Tuesday 14 February 2012

Das Testament des Dr. Mabuse

Verbal Mabuse

Das Testament des Dr. Mabuse
(aka The Testament of Dr. Mabuse)
Germany 1933
Directed by Fritz Lang
Eureka Masters Of Cinema Region 2

Warning: Spoilers beamed directly
into your mind if you read any further!

Fritz Lang made Das Testament des Dr. Mabuse as a sequel to his silent classic, Dr. Mabuse Der Spieler (reviewed here), 11 years after the original film was released. It again “stars” Rudolf Klein-Rogge as Mabuse but to say this actor is the main lead of this second film would be pushing it a bit. I don’t know if the actor was actually incapacitated during filming but he is barely glimpsed and doesn’t really move from his bed in the few shots he’s in.

The character also, kind of, dies not very far into the movie... although he lives on in two guises... one as a ghostly version of himself with a brain that is visible above his grotesque, popping eyes... all done via crude but effective special effects. Thus, anyone who’s ever watched this movie without having had the benefit of seeing the original movie before-hand will be left unimpressed, I suspect, with Klein-Rogge. The absolute masterful power and strength of will of this actor, that pierced the screen of the original movie and pierced the audience with a wake up call burnt directly on to the retina is really not present in this one. Mabuse is just an inmate of an asylum where he was deposited after he went mad at the end of the first movie.

Even though the character dies, Mabuse is not dead in spirit... he uses his ghostly presence after death to invade the mind of the head of the sanitarium and uses his body to continue his crimes which, in this movie, consist of bringing down the entire government by himself...

Or, you could also take the tack that the head of the sanitarium has gone completely mad after reading Mabuse’s crazed and obsessive, compulsive scribblings and the ghostly presence of Mabuse is merely his own mind playing tricks on him... that he has gone completely insane and been inadvertently “inspired” by Mabuse and his writings of how to pull off “perfect” crimes... stepping into his shoes full-time after Mabuse has breathed his last.

There are still lingering shades of the German Expressionist style throughout this movie but, then again, I’m beginning to think it’s partially what defined Lang’s personal style at that particular period of his life. I remember taking a look at the Lang movie Rancho Notorious (1952) a couple o’ decades back and thinking that, although it was shot and released in colour... it all looked wrong or, to repeat my exact comment, it looked like it was a colour movie which had been lit for black and white. Perhaps it was the very striking areas of light and dark that were prevalent when I made that comment. Either way, long after German Expression is thought to have died off (or, in my opinion, fled Nazi Germany to find a new home in the 1940s Hollywood Film Noir style), here is Lang with some very interesting and almost surreal compositions... but supporting a movie which has a more naturalistic acting style and which, in some ways, continues the themes of the film he made directly before it, the Peter Lorre starrer M!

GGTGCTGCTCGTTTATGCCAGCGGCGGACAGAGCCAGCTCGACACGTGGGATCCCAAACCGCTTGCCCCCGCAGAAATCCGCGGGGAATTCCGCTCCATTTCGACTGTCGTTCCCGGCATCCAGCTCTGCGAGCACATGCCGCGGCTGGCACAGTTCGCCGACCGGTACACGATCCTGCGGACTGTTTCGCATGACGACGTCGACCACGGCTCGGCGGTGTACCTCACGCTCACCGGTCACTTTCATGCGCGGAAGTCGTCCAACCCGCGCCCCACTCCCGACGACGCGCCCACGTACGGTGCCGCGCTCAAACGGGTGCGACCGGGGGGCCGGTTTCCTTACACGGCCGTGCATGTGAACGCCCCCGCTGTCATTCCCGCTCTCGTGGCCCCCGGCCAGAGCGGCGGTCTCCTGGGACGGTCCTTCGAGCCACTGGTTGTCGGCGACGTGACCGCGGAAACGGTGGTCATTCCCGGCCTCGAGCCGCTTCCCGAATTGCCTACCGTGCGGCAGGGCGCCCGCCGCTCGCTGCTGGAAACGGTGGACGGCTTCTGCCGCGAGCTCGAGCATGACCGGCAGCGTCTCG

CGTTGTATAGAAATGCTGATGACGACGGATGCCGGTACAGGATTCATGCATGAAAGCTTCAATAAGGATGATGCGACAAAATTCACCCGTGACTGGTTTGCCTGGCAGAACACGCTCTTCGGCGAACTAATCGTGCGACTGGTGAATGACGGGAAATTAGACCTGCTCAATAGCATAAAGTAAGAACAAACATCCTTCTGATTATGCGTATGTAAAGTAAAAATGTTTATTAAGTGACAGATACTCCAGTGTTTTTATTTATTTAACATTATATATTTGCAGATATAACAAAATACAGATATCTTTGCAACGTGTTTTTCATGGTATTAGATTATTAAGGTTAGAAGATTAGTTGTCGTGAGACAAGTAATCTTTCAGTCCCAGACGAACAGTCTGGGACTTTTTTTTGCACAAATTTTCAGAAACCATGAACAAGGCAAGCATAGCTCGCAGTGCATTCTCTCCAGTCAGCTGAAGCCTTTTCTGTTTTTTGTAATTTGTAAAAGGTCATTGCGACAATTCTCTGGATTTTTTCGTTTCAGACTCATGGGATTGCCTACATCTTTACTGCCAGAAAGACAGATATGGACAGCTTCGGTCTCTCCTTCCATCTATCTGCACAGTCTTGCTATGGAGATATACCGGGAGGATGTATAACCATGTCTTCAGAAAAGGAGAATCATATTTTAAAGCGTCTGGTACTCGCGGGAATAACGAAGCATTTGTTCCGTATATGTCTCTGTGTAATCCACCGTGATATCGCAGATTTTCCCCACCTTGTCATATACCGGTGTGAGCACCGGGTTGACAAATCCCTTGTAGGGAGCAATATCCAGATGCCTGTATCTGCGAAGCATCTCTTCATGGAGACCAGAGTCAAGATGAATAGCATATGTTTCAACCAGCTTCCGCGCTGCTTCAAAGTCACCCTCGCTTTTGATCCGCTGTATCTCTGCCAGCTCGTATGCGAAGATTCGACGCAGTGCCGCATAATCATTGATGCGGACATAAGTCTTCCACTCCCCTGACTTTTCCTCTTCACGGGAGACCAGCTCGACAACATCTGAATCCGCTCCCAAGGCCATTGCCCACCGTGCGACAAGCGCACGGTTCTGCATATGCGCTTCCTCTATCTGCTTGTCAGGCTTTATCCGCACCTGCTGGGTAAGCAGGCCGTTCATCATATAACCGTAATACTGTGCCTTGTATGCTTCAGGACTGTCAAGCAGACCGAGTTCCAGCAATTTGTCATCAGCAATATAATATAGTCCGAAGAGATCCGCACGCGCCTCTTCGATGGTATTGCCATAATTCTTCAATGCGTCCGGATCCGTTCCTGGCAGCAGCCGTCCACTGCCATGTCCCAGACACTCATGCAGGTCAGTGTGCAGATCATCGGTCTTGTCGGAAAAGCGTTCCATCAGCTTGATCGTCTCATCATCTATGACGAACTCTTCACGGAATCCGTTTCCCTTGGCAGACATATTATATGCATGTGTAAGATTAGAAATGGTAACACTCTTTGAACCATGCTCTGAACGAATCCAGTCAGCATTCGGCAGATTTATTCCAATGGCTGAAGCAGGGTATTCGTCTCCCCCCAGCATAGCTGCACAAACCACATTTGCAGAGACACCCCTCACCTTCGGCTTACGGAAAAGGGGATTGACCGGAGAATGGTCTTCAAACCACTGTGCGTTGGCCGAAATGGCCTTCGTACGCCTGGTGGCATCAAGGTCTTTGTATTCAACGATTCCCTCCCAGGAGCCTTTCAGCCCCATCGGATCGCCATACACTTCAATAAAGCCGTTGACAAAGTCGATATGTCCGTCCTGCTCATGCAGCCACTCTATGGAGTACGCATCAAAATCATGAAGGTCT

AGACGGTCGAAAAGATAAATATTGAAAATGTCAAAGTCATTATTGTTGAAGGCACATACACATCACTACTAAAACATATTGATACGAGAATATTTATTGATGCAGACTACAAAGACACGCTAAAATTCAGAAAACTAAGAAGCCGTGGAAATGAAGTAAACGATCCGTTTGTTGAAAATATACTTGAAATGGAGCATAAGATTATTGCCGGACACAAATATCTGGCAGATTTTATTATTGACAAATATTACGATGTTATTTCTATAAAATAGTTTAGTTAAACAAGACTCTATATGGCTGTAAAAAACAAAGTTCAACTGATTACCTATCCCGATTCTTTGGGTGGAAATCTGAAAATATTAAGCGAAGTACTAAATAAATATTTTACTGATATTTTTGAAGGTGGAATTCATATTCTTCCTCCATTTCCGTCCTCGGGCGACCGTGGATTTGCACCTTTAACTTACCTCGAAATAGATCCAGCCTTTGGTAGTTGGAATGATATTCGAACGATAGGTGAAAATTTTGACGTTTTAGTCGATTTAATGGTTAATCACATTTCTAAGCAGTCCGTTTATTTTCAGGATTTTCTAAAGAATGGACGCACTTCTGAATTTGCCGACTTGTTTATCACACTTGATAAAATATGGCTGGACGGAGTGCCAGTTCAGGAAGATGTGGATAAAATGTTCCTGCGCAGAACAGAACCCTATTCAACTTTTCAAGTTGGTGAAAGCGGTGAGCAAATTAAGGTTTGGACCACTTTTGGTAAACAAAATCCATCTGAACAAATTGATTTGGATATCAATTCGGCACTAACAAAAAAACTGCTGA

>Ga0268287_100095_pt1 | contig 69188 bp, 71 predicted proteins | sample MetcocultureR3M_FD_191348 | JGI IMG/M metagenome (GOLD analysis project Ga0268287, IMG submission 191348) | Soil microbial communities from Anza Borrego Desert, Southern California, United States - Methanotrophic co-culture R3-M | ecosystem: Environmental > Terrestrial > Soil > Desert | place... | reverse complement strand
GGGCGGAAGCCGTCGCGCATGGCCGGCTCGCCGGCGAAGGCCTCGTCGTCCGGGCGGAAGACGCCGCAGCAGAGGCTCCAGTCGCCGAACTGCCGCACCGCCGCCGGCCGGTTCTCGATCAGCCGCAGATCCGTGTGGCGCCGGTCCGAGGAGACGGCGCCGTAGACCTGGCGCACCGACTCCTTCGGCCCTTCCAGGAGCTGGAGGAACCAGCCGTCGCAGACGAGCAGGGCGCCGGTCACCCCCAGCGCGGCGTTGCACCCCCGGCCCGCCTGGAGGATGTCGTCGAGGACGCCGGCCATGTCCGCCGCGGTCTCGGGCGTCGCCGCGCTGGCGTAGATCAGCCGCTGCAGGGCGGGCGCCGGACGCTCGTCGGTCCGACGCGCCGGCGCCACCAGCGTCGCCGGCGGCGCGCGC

That is to say, that while the notorious criminal deeds and cliffhanger traps, such as two lovers locked in a room waiting for a time bomb to explode in an hour’s time, are reminiscent again and in some ways a toned down version of the antics of such characters as Fantômas and Irma Vep, the interest in police procedures and the science of detection is very much in evidence in this film (as it was in M).

The heroic figure of Inspector Lohmann, as played by Otto Wernicke, is an enjoyable performance but it’s been quite some time (over twenty years maybe) since I last watched M and I didn’t realise until I looked him up that the character of Inspector Lohmann, again as played by Otto Wernicke, is also in M... no wonder both movies look at the science of detection with an almost obsessive (for the time) bent... the film is a sequel to both Dr. Mabuse, Der Spieler AND M. So I’m going to have to grab a DVD copy of M now and watch that again. I do, in fact, have a painted comic book mini-series adaptation of M with a free flexi-disc (remember those) of Fritz Lang whistling In The Hall Of The Mountain King on it but... somehow I don’t think that’s going to quite cut it. I guess Criterion must do a decent version of it.... right?

Anyway, I have to say that, although the character of Mabuse himself was a bit of a cop-out in this one, the movie itself is an enjoyable romp through 1930s Germany and I was really quite into it. Definitely looking forward to the final installment of the Lang directed trilogy (other directors have tackled Mabuse since) entitled The Thousand Eyes of Doctor Mabuse (aka Die 1000 Augen des Dr. Mabuse) which was made 27 years after this one... especially since I know it has a pre-Goldfinger Gert Fröbe in it. I’ll let you know how that one goes down with me as soon as I can. Thanks for reading.

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